Furthermore, participants submitted some topics that might be dealt with in the last edition of the Summer School. 9 of them asked for a more practical approach from a general point of view, while 4 of them made the same request but specifically related to young entrepreneurs’ experience (1), to practices of local SMEs (1) and to patent registration procedures (2). 7 attendees suggested to include customs matters, while further development of the role of e-commerce for fashion companies should be covered as suggested by 2 attendees. Lastly, other suggested arguments were human resources, logistics needs for the fashion industry, sustainability, co-marketing and co-branding and history of fashion.

Teaching staff

Participants were requested to evaluate the Teaching Staff members’ competence and communication skills. 2.04% (1 participant) considered them fair, 28.57% good and 69.39% very good, while 0% rated it poor. As to the quality and effectiveness of the didactic materials, 8.16% expressed that the uploaded and distributed resources were fair, 51.06% good and 40.82% very good, while 0% rated it poor.

Organisation and delivery

Further questions concerned the organisation of the Summer School and the Project Team’s activities. With regard to the Staff, which includes the Project Team, Academic Coordinator, Module Leader, Tutor and Secretarial service, 6.12% of the attendees declared it was fair, 40.82% good and 53.06% very good. None of them rated it poor.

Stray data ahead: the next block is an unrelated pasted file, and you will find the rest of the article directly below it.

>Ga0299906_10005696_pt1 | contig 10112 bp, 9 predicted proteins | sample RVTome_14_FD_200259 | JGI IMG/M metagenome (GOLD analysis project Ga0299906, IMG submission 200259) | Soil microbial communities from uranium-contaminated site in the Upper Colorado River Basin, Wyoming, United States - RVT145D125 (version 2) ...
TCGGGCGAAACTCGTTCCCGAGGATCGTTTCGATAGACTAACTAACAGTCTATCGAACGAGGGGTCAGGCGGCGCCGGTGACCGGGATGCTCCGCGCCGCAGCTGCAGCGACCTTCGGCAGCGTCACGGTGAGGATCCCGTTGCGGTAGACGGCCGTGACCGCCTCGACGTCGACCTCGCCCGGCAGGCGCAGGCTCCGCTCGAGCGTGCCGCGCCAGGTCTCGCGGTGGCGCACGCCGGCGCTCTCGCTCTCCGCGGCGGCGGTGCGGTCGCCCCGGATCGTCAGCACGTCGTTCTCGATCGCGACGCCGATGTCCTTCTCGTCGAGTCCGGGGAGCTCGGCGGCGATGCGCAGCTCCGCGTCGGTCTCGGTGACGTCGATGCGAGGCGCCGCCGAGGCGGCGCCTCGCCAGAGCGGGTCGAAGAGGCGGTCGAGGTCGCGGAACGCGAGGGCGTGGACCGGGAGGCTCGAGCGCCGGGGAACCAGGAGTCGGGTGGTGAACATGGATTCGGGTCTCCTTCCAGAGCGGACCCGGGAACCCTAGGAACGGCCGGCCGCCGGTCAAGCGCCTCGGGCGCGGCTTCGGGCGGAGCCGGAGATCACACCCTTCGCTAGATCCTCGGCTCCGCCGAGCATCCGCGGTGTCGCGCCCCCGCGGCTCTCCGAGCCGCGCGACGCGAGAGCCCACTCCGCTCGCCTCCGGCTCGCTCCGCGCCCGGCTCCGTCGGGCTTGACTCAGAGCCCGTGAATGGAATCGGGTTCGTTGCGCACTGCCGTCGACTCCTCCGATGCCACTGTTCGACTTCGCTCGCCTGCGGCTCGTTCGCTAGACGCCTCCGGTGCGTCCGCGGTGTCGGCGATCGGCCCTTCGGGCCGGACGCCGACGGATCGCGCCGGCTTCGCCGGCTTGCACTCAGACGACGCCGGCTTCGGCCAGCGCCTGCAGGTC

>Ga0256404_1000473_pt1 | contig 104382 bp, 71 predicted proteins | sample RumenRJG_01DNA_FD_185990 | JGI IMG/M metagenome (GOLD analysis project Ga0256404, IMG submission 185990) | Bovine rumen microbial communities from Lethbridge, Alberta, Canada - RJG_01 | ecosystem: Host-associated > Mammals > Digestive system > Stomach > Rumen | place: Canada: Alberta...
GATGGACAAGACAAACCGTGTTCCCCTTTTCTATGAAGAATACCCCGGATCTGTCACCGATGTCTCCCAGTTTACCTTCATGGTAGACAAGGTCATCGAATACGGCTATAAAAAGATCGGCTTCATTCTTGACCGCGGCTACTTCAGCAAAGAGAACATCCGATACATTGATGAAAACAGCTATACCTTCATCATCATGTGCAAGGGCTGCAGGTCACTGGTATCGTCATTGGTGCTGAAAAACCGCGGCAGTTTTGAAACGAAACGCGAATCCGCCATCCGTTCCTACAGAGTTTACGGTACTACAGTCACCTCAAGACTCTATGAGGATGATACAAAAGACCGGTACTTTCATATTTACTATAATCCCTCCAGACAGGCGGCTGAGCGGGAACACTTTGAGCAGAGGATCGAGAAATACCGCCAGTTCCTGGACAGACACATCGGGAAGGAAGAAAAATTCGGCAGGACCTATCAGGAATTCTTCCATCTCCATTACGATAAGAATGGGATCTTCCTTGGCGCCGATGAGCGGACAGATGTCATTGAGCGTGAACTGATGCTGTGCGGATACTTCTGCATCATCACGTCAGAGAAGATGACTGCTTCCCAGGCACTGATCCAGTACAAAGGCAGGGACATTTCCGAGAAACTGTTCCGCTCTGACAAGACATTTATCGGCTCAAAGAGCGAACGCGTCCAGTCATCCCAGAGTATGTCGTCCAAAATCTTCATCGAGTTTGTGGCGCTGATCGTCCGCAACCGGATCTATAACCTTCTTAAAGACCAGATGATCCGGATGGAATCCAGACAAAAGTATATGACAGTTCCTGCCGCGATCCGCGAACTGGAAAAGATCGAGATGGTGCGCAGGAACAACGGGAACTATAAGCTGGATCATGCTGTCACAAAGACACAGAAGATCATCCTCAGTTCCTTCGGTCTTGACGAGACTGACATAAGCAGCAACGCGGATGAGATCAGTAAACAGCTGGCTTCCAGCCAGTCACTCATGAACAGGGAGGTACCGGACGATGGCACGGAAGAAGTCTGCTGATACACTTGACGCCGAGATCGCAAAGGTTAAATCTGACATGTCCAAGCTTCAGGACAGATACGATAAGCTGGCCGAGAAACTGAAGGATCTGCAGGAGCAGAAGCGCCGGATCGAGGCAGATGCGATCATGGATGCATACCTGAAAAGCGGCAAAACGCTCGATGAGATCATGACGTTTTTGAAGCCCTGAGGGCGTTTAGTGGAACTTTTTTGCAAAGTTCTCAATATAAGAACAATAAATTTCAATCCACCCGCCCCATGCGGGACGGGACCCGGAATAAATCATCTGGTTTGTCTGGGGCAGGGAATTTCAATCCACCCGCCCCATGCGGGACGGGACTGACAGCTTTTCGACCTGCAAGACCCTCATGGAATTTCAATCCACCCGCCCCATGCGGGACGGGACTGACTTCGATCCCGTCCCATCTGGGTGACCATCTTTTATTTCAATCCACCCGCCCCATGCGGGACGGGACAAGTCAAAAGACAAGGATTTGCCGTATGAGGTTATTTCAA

Participants were also required to submit proposals in respect of the organisation and delivery of the course. 6 of them suggested that the daily number of teaching hours should be reduced, 1 of them to organise the course only in the weekends, while 3 participants pointed out the need to extend the course over more than one week. More workshop activities should be envisaged as stated by 3 attendees and other 2 people suggested providing didactic materials before the beginning of each session, in order to facilitate the comprehension of the lectures.

Overall satisfaction

Some remarks were emphasised from a general point of view. Proposals covered the needs of a more practical approach of the lectures and the involvement of entrepreneurs. Moreover, some of them asked for printed teaching materials, a stricter selection of the targeted groups, the involvement of other professional categories, as well as the organisation of an advanced level of the Summer School.

The highest percentage of attendees (61.22%) declared that the level of their overall satisfaction with the course was very high, while 34.69% expressed it was high. 0% rated it low or fair. 2 participants did not answer. With regard to their expectations, none of the participants declared they were met to a low extent, 8.16% was fairly pleased, 40.82% well satisfied and 48.98% very well satisfied. Indeed, 69.39% of the participants considered the course useful and 26.53% moderately useful. To these questions, respectively 1 and 2 participants did not answer.

Lastly, none of the attendees declared that they would not advise the course to other people, while 1 participant declared that he/she does not know if he/she would suggest the attendance of the course. 12.24% stated that if their suggestions were accepted they would do it and 85.71% confirmed that they would recommend the course.


Overall, the 2017 edition of the Summer School Univr Fashion Week proved to be successful as to its programme, topics and lecturers, with particular regard to the new ones, and as to organizational aspects, among them the constant presence of the Tutor and the availability of the Project Team.